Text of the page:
Any of Instagram’s 100 million users can vote on the appearance of the girls in a comments section of the post. Once a girl’s photo receives a certain number of negative remarks, the pageant host, who can remain anonymous, can update it with a big red X or the word “OUT” scratched across her face.
“U.G.L.Y,” wrote one user about a girl, who submitted her photo to one of the pageants identified on Instagram by the keyword “#beautycontest.”
The phenomenon has sparked concern among parents and child safety advocates who fear that young girls are making themselves vulnerable to adult strangers and participating in often cruel social interactions at a sensitive period of development.
But the contests are the latest example of how technology is pervading the lives of children in ways that parents and teachers struggle to understand or monitor.
“What started out as just a photo-sharing site has become something really pernicious for young girls,” said Rachel Simmons, author of “Odd Girl Out” and a speaker on youth and girls. “What happened was, like most social media experiences, girls co-opted it and imposed their social life on it to compete for attention and in a very exaggerated way.”
It’s difficult to track when the pageants began and who initially set them up. A keyword search of #beautycontest turned up 8,757 posts, while #rateme had 27,593 photo posts. Experts say those two terms represent only a fraction of the activity. Contests are also appearing on other social media sites, including Tumblr and Snapchat — mobile apps that have grown in popularity among youth.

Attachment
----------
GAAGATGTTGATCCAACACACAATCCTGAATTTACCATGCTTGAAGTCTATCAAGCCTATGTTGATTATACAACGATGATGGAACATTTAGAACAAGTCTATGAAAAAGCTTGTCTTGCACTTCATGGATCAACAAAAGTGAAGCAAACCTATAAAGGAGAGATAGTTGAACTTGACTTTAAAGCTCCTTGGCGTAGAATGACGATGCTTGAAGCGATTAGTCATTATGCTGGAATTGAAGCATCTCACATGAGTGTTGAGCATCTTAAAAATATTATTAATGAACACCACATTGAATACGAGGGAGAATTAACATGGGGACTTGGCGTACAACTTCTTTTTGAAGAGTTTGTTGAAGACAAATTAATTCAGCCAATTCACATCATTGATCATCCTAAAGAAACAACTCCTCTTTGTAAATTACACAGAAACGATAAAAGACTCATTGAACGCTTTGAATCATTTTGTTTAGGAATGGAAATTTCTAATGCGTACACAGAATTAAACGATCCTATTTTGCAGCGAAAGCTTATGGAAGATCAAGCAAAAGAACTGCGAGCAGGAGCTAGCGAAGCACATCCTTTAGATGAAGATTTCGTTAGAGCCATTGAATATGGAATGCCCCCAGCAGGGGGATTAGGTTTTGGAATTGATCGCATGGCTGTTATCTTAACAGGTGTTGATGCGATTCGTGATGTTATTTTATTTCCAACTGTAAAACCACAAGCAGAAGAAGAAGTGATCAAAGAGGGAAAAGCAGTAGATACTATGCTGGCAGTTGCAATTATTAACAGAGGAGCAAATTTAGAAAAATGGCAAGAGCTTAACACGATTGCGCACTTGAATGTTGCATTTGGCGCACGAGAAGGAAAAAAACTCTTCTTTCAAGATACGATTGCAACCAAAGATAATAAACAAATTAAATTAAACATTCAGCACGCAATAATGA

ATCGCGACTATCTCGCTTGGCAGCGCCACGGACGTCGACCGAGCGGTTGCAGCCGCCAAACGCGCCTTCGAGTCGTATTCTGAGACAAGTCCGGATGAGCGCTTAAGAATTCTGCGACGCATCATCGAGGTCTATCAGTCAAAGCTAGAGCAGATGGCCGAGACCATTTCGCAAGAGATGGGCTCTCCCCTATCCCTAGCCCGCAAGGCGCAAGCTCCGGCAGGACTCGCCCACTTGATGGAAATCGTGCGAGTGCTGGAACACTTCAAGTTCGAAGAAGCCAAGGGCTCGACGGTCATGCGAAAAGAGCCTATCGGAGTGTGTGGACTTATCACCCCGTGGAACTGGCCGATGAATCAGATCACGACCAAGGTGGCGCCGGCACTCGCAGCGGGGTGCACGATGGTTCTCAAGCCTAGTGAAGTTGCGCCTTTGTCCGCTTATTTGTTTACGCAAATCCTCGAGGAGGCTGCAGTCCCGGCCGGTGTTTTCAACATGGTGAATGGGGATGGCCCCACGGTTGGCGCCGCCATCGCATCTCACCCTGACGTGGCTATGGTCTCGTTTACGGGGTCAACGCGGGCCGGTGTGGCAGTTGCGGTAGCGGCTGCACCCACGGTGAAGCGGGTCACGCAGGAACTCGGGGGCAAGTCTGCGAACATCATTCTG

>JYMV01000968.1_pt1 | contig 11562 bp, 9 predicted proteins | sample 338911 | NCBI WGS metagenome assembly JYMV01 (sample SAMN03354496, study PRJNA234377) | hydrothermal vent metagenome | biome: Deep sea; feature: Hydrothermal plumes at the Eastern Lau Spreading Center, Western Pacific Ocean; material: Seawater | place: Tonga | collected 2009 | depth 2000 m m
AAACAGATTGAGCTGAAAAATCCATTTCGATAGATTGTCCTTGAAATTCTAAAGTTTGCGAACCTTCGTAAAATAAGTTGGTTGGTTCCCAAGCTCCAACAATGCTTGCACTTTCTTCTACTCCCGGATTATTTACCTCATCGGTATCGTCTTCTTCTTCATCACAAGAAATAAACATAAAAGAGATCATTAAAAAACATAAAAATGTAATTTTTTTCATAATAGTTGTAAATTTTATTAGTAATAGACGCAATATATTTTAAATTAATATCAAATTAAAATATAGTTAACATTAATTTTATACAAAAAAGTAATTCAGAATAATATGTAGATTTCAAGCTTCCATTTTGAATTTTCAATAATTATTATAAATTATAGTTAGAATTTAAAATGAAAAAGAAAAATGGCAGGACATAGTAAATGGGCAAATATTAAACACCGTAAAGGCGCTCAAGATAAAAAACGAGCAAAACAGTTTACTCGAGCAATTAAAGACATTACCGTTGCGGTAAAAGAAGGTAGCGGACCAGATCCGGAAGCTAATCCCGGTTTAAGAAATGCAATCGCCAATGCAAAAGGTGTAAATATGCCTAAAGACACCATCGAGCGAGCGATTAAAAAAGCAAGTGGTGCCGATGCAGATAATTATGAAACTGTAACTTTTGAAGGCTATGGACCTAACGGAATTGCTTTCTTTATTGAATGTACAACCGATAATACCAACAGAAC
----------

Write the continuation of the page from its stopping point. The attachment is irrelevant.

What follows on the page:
Facebook, which bought Instagram last year, declined to comment. The company has a policy of not allowing anyone under the age of 13 to create an account or share photos on Instagram. But Facebook has been criticized for allowing pre-teens to get around the rule — two years ago, Consumer Reports estimated their presence on Facebook was 7.5 million. (Washington Post Co. Chairman Donald Graham sits on Facebook’s board of directors.)
Although users can keep their Instagram accounts private or use pseudonyms, they can expose themselves to the public once they share their photos with others.
The girls in the beauty contests often did not take care to keep their identities and locations private. Some dressed in shirts embroidered with their schools’ names, others provided a link to their Twitter, Facebook or Tumblr accounts containing information about who they are and where they live.
In December, federal officials strengthened privacy rules for children. But analysts say regulators are not keeping abreast of new technological trends that present fresh questions about the safety of children on the Internet.